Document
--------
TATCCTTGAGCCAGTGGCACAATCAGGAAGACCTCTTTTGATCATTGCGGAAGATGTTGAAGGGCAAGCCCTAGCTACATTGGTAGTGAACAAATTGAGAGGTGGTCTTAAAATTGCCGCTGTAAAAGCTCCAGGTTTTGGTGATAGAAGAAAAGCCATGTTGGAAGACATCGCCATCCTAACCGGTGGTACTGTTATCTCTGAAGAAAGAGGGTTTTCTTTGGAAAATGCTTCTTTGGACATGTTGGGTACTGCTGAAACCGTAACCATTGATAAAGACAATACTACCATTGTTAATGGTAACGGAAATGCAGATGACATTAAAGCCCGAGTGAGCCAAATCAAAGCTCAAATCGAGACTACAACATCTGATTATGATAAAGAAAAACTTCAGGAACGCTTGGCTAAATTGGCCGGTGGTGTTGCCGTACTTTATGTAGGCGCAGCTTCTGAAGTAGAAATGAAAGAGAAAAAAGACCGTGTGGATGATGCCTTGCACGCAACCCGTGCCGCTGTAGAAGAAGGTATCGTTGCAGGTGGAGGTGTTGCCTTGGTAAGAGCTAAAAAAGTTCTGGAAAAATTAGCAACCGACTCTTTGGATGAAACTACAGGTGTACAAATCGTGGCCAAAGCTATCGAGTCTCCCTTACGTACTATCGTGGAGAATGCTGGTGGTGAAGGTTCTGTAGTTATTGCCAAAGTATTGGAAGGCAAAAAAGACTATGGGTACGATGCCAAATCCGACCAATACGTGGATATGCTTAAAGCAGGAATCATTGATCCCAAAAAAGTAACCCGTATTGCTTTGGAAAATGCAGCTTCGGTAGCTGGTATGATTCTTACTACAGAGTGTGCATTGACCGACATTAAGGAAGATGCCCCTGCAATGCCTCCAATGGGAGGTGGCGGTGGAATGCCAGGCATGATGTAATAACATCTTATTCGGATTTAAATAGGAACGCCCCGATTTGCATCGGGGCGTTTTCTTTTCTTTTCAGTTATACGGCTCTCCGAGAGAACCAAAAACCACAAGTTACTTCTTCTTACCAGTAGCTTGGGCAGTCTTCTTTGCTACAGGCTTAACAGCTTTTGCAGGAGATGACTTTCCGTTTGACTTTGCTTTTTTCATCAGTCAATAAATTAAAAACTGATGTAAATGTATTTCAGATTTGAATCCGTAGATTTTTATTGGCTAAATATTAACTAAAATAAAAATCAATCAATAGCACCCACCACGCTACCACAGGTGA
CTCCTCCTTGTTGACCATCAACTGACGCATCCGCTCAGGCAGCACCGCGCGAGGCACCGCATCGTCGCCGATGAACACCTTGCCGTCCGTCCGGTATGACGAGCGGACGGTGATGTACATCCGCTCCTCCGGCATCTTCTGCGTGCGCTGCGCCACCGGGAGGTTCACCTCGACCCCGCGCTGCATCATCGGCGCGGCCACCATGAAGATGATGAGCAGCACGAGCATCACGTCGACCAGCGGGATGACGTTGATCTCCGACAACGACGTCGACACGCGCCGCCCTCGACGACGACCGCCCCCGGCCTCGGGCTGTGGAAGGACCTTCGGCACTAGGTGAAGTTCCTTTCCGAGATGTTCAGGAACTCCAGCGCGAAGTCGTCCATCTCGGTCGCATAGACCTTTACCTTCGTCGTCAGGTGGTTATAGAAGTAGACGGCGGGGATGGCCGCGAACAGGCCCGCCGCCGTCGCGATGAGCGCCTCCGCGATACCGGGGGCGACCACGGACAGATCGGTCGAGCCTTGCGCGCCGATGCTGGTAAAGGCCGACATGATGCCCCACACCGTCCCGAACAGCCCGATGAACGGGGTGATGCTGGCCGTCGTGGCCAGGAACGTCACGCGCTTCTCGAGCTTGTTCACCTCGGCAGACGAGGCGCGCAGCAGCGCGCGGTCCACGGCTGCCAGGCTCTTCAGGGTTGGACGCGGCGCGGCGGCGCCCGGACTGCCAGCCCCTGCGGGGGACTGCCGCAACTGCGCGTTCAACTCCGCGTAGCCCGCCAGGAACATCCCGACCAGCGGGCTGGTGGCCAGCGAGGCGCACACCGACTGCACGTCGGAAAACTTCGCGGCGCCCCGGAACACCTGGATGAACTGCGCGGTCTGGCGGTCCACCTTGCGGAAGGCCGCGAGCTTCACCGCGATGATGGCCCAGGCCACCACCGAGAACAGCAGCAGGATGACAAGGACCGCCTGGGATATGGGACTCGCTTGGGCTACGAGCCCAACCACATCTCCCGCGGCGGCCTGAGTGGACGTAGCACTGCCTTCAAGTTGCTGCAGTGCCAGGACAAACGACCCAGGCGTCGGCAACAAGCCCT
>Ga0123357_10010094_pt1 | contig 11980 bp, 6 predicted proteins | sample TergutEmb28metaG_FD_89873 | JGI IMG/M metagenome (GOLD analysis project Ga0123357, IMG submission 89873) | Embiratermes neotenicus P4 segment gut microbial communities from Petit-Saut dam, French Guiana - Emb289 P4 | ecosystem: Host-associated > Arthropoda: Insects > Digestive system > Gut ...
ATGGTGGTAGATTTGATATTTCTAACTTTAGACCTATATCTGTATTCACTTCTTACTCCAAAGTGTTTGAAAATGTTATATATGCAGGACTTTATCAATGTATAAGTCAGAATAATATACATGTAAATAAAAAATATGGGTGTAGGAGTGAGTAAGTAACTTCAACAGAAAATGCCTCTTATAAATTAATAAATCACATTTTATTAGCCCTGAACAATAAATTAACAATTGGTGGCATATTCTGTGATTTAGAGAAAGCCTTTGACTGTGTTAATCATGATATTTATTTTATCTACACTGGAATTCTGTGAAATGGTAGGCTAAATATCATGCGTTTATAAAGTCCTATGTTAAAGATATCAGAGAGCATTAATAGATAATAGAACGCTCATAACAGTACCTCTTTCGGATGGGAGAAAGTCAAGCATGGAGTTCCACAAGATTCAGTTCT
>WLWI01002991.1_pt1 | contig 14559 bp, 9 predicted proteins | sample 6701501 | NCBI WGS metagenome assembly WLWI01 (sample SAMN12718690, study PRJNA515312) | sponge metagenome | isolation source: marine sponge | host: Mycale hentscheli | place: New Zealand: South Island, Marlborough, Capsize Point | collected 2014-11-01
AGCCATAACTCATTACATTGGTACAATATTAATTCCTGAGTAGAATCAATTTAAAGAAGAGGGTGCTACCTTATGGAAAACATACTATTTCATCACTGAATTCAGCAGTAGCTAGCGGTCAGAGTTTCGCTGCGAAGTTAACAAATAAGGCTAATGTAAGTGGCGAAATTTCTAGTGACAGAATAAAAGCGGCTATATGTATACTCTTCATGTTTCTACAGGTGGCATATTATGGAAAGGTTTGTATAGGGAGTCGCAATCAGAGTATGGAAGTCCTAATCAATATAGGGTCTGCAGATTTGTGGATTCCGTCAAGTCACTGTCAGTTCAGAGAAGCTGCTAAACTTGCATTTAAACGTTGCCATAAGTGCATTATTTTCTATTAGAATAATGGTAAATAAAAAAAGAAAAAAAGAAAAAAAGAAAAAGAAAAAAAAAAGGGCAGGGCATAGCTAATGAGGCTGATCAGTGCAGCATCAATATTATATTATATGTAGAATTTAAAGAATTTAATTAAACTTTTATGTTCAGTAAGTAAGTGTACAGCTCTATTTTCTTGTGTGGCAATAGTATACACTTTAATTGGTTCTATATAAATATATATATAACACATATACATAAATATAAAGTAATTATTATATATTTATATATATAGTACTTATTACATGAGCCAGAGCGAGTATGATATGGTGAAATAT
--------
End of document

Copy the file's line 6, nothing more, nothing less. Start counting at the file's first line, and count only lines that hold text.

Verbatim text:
AGCCATAACTCATTACATTGGTACAATATTAATTCCTGAGTAGAATCAATTTAAAGAAGAGGGTGCTACCTTATGGAAAACATACTATTTCATCACTGAATTCAGCAGTAGCTAGCGGTCAGAGTTTCGCTGCGAAGTTAACAAATAAGGCTAATGTAAGTGGCGAAATTTCTAGTGACAGAATAAAAGCGGCTATATGTATACTCTTCATGTTTCTACAGGTGGCATATTATGGAAAGGTTTGTATAGGGAGTCGCAATCAGAGTATGGAAGTCCTAATCAATATAGGGTCTGCAGATTTGTGGATTCCGTCAAGTCACTGTCAGTTCAGAGAAGCTGCTAAACTTGCATTTAAACGTTGCCATAAGTGCATTATTTTCTATTAGAATAATGGTAAATAAAAAAAGAAAAAAAGAAAAAAAGAAAAAGAAAAAAAAAAGGGCAGGGCATAGCTAATGAGGCTGATCAGTGCAGCATCAATATTATATTATATGTAGAATTTAAAGAATTTAATTAAACTTTTATGTTCAGTAAGTAAGTGTACAGCTCTATTTTCTTGTGTGGCAATAGTATACACTTTAATTGGTTCTATATAAATATATATATAACACATATACATAAATATAAAGTAATTATTATATATTTATATATATAGTACTTATTACATGAGCCAGAGCGAGTATGATATGGTGAAATAT